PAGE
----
Morey Ward: Well, if not entirely welcome news in all respects, it certainly sounds like the notice has helped fill in some of the gaps.  Before we move on, are we expecting additional guidance on the parking tax, or did the notice answer all the major questions?

Gil Ghatan: Treasury and the IRS are planning to issue proposed regulations.  Hopefully those regulations will flesh out further the potential cap on UBTI based on the value of the QTF excluded from the employee’s income.  We also need some guidance on the interplay between an employee’s pre-tax election and parking at an employer owned or leased facility.  And of course, the notice was primarily focused on parking.  We still need guidance on calculating UBTI from the provision of other types of QTFs, such as transportation in a commuter highway vehicle.

Section 4960

Morey Ward: Thanks Gil.  Turning now to another new tax that impacts a large group of tax-exempt organizations, Kendi, I know some lengthy guidance was released at the end of December on the new excise tax on executive compensation. Can you give us an overview of some key issues that guidance resolves?

kendi-ozmonKendi Ozmon: Sure, Morey. Treasury and the IRS released a notice on New Year’s Eve that answers a number of basic interpretive questions related to the new excise tax under section 4960, which imposes a 21% tax on certain compensation arrangements that exceed $1 million as well as certain severance arrangements, called “excess parachute payments.”  A couple key points relate to timing.

For one thing, the notice clarifies which taxable year an employer needs to use to measure how much compensation has been paid for purposes of determining whether the tax applies.  It’s the calendar year that ends with or within the employer’s tax year.  So, if the employer’s fiscal year ends June 30, 2019, you look to calendar year 2018 to measure how much compensation was paid.

Second, the notice provides some relief with respect to compensation paid before the effective date of section 4960.  The tax is effective for the first taxable year beginning after December 31, 2017.  However, the notice makes clear that compensation that was paid or that vested before the effective date of the tax is not subject to the excise tax.  So going back to our employer with a June 30th year end, the tax is effective for its tax year beginning July 1, 2018, and for the first year, you would look only to compensation that was paid or that vested between July 1, 2018 and December 31, 2018, which is the calendar year that ends within the employer’s tax year.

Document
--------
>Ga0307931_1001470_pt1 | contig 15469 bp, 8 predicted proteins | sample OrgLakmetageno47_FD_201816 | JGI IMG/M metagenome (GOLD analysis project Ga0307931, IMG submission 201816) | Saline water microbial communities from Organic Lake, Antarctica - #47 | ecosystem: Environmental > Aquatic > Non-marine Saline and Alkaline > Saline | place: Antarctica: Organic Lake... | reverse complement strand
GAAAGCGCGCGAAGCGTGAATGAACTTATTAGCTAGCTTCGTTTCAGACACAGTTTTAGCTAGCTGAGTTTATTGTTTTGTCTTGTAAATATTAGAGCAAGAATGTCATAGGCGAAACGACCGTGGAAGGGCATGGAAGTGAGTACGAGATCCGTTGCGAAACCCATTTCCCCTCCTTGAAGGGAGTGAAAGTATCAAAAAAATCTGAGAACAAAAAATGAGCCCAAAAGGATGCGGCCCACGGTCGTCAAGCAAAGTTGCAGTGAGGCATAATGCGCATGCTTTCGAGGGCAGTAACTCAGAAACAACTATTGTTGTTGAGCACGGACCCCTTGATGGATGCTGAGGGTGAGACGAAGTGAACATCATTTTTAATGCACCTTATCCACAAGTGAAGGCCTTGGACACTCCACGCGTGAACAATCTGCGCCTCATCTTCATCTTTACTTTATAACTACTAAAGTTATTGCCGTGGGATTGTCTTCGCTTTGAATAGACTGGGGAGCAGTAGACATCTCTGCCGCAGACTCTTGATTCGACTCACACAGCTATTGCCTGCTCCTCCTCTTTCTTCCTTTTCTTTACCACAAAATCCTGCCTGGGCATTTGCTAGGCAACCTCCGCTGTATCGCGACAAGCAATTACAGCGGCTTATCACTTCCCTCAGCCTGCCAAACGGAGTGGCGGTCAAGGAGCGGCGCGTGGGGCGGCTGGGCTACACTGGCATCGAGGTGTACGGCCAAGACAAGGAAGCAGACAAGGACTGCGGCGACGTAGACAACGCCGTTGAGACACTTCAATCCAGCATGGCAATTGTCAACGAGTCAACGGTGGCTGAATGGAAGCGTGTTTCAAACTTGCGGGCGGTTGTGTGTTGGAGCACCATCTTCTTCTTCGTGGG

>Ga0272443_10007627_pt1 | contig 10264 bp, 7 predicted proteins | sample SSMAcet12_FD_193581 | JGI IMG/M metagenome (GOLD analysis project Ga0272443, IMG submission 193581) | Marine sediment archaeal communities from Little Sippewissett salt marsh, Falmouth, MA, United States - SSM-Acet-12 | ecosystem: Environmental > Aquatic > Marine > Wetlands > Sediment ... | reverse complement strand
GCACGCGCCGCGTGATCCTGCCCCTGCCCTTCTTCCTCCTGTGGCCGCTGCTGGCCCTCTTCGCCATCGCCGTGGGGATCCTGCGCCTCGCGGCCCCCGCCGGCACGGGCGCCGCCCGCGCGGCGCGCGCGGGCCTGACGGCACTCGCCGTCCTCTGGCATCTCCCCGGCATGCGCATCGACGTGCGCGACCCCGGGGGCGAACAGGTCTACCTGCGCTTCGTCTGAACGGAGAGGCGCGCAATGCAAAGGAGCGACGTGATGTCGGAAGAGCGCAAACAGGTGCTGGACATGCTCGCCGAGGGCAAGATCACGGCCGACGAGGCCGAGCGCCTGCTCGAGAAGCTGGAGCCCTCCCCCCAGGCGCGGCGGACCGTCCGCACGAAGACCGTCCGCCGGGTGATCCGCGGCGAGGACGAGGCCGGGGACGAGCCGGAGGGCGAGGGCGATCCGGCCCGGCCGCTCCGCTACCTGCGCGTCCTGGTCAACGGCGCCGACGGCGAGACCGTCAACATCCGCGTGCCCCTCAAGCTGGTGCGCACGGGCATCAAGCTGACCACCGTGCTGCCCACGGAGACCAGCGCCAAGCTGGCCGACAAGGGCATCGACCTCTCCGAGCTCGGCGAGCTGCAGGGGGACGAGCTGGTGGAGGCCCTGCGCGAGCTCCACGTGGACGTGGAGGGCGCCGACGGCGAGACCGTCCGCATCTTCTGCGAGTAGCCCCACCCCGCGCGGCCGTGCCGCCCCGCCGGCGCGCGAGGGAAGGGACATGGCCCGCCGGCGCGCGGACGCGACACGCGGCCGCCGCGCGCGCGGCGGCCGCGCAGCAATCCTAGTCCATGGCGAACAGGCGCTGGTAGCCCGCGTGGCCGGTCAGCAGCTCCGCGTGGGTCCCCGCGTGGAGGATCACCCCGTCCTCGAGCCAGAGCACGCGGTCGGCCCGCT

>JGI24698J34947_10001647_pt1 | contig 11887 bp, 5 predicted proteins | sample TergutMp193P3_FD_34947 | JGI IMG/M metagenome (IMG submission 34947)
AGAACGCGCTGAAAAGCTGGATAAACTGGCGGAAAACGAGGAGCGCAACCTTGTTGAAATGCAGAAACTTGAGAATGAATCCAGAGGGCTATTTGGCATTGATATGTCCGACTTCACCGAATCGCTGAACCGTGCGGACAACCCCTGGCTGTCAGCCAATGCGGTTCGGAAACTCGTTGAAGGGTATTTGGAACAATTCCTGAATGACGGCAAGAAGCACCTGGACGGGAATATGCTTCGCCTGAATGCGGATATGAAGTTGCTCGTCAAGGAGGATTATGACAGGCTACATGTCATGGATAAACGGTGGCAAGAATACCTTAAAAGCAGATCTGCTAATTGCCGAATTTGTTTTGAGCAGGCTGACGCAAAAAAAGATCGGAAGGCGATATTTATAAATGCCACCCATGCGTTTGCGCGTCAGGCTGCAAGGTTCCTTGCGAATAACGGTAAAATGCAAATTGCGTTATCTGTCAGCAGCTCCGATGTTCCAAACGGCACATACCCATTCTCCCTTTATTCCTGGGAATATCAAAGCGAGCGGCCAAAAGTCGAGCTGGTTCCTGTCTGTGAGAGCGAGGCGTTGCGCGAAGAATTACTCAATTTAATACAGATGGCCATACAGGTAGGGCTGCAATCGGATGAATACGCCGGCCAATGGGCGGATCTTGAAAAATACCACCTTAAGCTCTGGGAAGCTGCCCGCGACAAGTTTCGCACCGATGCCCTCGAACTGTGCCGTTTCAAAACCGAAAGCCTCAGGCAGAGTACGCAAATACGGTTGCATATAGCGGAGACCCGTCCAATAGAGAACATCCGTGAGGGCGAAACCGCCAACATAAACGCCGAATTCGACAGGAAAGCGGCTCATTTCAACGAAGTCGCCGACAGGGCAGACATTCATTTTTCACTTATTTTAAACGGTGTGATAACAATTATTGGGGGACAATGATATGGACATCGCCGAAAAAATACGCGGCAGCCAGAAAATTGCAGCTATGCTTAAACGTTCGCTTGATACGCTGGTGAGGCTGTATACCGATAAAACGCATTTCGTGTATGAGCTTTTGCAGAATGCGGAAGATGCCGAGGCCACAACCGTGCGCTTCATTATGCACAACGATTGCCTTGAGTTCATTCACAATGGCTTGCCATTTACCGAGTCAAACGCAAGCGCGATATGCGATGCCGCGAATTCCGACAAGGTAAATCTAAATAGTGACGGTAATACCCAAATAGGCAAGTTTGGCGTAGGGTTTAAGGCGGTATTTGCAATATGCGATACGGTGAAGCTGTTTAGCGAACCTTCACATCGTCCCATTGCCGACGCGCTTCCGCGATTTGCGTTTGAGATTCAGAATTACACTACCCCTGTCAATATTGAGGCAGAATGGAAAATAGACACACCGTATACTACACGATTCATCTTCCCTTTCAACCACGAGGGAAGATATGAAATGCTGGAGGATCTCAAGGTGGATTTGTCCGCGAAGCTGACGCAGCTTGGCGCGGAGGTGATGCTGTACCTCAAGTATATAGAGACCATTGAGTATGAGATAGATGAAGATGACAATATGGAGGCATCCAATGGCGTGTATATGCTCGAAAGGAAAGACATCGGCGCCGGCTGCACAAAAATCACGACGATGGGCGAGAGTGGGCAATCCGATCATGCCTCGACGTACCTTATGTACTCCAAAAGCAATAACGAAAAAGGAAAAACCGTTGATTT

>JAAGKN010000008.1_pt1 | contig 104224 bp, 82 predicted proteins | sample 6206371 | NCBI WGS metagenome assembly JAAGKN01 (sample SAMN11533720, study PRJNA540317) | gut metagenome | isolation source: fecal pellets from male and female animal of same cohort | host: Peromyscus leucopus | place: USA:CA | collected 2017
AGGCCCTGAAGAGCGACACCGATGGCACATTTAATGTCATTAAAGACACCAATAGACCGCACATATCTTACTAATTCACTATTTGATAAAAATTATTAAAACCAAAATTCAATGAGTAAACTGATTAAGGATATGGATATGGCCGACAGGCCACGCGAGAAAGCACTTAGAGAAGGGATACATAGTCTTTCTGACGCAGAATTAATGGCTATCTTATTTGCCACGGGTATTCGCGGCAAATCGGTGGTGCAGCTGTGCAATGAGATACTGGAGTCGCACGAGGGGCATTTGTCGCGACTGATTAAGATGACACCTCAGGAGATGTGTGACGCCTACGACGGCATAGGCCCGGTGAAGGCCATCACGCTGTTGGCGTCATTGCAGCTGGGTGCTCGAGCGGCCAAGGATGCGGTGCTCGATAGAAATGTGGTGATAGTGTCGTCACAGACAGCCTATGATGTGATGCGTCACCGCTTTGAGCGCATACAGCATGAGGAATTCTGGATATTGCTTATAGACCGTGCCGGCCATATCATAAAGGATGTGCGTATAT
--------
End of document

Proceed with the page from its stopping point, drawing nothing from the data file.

Morey Ward: Weren’t there some questions about how compensation paid by related organizations is taken into account for purposes of the excise tax?  Does the notice address this?

Kendi Ozmon: Yes, the notice goes into some detail about related organizations.  When looking to whether an employee’s compensation exceeds $1 million, or whether an employee has received an excess parachute payment, you need to look not only to compensation paid by the tax-exempt employer, but also to compensation paid to that individual by related organizations.  Related organizations include, among others, organizations that control the tax-exempt employer as well as organizations controlled by the tax-exempt employer.  But we didn’t have a definition of “control” for this purpose.  The notice adopts a greater than 50% control test.  It also clarifies that for-profit entities and governmental entities can be related organizations.

Morey Ward: It sounds like it could get pretty complicated to figure out which employees’ compensation is subject to the excise tax when you have a large system of entities, with employees providing services to various entities within the system.  What about actually paying the tax?  Are related organizations liable for some portion of the tax?

Kendi Ozmon: Yes, if the related organizations are also considered employers of the individual, then they are liable for their proportionate share of the excise tax, based on the ratio of compensation paid by each employer to total compensation paid to the employee.

Morey Ward: So figuring out whether there is an employment relationship seems important.  Does the notice explain how to determine this?

Kendi Ozmon: It does and this is an important point because in order for the excise tax to apply in the first place, an individual must be considered a “covered employee” of a tax-exempt organization. The notice tells us that only common law employees are considered covered employees, so organizations need to look to tax law principles to determine whether a common law employment relationship exists.

Morey Ward: You mentioned the term “covered employee” – does the notice provide any more detail about how to determine who is a covered employee?

Kendi Ozmon: Yes. A point the notice emphasizes is that once an individual has been determined to be a covered employee, that person is always considered a covered employee.  So even though an organization needs to figure out its list of top 5 most highly compensated employees every year, it also needs to keep track of all of the people who were determined to be covered employees in prior years.  If any of those people are paid over $1 million or receive excess parachute payments, the excise tax applies.